Columbia Businesses Retaining Young Employees
COLUMBIA - Kelsey Meyer didn't plan on staying in Columbia after she graduated from MU. But now as a 24-year-old, she is co-founder and president of up-and-coming Columbia company, Influence and Co.
"Unlike a traditional PR company that would have articles written about you," Meyer said. "We help the clients create content that we get published on to online publications that educate and engage their specific target audience."
Influence & Co.'s average age of their full-time employees is a little more than 26 years old. The company was recently ranked 72nd on Forbes' "America's Most Promising Companies." It was the only company in the top 100 from Missouri.
"We've been able to establish a good culture here," Meyer said. "People, you know, get excited when they're interning here and they want to learn more. And we challenge them, which really enables us to grow quickly."
Brooke Hofer graduated from MU in December 2013. She said she's already grown to appreciate Influence and Co.'s unique atmosphere.
"I've only been here since August, so it'd be hard for me to leave even though I've been here a short time," Hofer said.
Columbia businesses continue to grow, as the city was recognized as the top ranked best-performing small city of 2013, according to the Milken Institute. Also, in 2013, Forbes ranked Columbia as the 20th "Best Small Places for Business and Careers." However, it isn't necessarily easy for workplaces to retain young workers.
Anne Williams is president and owner of Job Finders Employment Service in Columbia. She said some nearby cities have larger paychecks too enticing to pass up.
"Columbia's not known for our very high wages," Williams said. "So if you have a background as a web designer, for example, and you start the entry level job at fifteen dollars an hour, you get two to three, four years under your belt, then you can go into St. Louis, Kansas City or Chicago and command a whole lot more money."
Williams has a daughter that worked for her at JobFinders, before she took a job in Texas at a price Williams couldn't match.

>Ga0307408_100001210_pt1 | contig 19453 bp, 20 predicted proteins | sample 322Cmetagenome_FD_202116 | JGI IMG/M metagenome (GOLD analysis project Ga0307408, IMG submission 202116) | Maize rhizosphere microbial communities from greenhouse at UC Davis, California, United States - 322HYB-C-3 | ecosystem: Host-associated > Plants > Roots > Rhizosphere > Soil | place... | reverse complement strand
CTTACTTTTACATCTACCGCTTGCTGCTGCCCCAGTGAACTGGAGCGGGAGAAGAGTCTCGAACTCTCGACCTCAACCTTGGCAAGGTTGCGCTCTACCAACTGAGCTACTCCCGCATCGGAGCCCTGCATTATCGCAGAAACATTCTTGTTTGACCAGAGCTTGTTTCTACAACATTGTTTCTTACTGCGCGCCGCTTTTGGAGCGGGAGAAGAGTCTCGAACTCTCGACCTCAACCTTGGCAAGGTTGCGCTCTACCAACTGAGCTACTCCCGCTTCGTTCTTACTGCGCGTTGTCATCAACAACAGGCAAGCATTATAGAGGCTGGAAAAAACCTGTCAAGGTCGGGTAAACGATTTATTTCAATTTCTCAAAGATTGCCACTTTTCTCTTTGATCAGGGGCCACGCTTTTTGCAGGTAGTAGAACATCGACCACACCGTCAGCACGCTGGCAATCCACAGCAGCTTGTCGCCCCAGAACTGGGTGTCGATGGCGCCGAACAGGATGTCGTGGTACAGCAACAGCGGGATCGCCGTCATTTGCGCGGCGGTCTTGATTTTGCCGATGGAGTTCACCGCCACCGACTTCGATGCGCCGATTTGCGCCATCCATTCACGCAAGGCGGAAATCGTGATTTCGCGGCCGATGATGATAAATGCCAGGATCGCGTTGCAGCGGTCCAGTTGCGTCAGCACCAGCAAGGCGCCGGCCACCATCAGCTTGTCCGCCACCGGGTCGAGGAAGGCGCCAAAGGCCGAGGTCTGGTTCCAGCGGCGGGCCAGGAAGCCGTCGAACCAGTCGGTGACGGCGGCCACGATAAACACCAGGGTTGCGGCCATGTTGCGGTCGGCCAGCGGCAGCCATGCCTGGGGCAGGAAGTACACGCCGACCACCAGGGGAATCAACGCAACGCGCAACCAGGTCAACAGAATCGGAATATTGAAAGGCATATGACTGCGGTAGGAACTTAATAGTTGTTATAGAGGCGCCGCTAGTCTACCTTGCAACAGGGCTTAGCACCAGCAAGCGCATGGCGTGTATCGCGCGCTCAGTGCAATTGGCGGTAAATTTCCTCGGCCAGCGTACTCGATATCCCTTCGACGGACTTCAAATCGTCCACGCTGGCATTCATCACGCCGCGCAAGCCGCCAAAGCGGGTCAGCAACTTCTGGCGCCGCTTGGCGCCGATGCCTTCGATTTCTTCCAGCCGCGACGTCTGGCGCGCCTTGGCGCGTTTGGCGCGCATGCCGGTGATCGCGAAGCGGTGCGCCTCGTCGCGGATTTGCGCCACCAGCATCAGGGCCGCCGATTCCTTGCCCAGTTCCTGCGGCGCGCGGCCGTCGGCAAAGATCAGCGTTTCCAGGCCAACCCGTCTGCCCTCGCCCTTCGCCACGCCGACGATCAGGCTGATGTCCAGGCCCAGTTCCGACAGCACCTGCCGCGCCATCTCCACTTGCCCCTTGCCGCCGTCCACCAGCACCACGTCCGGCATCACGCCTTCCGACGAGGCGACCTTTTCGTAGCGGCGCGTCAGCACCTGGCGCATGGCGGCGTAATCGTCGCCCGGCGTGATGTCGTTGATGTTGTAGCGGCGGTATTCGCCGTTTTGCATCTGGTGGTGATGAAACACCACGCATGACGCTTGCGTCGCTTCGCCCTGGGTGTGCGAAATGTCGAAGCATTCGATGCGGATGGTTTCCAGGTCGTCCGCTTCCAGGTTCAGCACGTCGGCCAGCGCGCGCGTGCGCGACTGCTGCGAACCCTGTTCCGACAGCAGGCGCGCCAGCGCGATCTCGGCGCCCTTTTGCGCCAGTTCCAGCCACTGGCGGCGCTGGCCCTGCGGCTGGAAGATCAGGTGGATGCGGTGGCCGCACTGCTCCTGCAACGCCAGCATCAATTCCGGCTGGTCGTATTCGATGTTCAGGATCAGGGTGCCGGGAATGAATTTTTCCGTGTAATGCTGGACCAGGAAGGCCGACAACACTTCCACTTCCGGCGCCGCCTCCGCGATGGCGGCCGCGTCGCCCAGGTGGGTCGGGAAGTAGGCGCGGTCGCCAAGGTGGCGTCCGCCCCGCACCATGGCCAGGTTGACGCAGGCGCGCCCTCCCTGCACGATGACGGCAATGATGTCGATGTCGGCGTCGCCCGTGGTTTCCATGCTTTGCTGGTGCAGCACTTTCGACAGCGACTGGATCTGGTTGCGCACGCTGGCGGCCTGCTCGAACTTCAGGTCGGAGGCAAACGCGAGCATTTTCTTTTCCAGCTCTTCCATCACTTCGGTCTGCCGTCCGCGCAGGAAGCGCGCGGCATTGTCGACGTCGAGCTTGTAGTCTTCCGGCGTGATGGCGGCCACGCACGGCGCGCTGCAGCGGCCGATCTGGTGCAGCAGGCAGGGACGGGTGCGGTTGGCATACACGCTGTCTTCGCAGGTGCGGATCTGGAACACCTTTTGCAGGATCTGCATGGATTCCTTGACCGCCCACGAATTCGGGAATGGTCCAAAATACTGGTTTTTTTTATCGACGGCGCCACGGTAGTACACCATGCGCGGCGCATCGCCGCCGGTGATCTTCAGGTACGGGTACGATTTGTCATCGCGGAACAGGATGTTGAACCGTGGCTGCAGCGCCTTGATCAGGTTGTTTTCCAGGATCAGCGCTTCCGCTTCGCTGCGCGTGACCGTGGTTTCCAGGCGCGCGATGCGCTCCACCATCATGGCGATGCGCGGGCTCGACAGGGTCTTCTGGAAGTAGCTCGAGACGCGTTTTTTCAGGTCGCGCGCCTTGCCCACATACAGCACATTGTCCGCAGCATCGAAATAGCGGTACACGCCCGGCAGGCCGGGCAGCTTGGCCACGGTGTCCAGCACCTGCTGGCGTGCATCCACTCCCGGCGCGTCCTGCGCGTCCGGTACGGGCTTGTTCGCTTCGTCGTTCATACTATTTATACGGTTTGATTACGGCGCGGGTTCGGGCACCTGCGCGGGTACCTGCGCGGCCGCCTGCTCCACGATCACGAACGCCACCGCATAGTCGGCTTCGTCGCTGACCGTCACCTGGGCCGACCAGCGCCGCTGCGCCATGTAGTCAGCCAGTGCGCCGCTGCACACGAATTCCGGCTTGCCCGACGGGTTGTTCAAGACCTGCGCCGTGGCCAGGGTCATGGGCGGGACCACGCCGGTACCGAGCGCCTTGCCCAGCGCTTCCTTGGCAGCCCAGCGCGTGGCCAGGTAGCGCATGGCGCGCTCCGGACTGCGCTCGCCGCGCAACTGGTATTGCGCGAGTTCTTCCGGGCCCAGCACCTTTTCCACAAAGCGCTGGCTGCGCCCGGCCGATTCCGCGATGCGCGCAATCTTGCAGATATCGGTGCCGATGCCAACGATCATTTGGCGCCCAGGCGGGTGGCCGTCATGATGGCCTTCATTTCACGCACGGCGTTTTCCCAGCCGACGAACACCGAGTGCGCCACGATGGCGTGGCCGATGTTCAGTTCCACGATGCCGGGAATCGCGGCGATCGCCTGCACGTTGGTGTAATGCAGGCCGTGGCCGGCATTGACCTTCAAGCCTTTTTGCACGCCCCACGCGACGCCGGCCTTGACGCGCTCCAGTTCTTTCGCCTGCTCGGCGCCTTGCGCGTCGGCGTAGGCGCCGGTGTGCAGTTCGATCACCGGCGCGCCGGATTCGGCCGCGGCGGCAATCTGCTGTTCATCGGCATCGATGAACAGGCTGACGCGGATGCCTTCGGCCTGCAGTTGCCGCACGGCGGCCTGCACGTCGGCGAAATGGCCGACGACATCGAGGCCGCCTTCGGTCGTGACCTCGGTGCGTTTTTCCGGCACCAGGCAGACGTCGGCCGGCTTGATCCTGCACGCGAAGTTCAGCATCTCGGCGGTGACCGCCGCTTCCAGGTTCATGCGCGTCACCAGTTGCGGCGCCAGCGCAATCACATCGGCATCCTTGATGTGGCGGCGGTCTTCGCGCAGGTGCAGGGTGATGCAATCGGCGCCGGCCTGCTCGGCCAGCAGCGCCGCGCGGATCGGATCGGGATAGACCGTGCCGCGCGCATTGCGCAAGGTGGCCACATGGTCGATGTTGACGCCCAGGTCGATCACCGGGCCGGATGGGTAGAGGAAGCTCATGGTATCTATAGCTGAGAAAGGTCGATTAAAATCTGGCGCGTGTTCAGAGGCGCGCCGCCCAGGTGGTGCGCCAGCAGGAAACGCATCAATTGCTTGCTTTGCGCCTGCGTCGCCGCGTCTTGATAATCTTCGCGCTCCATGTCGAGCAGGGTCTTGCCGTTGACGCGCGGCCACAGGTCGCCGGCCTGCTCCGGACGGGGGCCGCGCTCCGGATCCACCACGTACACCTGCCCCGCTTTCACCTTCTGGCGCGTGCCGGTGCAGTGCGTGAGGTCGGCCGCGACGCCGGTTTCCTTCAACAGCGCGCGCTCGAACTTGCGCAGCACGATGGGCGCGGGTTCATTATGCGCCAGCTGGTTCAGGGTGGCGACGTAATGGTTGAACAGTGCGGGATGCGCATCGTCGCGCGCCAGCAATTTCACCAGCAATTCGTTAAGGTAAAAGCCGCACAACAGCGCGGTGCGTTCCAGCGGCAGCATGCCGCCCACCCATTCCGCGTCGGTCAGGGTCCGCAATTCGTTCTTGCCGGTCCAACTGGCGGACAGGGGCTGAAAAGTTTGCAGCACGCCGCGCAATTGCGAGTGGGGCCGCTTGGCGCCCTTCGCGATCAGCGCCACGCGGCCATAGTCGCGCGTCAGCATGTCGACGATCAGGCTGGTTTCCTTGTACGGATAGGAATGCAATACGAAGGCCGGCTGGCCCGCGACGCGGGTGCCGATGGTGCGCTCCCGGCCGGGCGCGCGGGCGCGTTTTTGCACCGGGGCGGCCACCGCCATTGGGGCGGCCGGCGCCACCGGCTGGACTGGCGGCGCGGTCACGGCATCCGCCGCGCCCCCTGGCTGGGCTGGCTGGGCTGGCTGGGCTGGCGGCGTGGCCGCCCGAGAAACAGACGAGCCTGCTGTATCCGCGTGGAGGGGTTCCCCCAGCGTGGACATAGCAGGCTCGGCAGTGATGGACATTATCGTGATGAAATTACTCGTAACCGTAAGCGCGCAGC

"It really does boil down to the dollar," Williams said. "And I think that Columbia companies, not just Columbia companies, but all companies need to be really aware of that."
Williams said companies being flexible enough to allow their employees to advance in they company can remedy employees leaving early.
"If you don't have a growth plan for them, they will leave," Williams said. "If the people can grow, they will stay."
Some companies like Lift Division, an online marketing firm, are letting their employees do just that. The company recently moved into a bigger building to accomdate its growing staff.
"We went from 10, 15 employees to 20 or 25 employees, and it's very hard to work in a co-working environment being that size," Lift Division CEO Rusty Brett said.
Lift Division Chief Strategy Officer Josh Burrell credits the type of jobs the company offers as a reason for it being able to retain the younger employees.
"The industry that we're in is very appealing to the younger generation," Burrell said. "When an employee comes in and they're very well educated, but still very moldable and excited to learn more, that's kind of the ideal client for us."
Lift Division SEO Project Manager Tony Patrick has been growing alongside Lift Division since he got to the company while still in school. He went from an unpaid intern to a paid staff member to now, a project manager.
"I love the fact that I can continue to learn what I do and get better at it every day," Patrick said.
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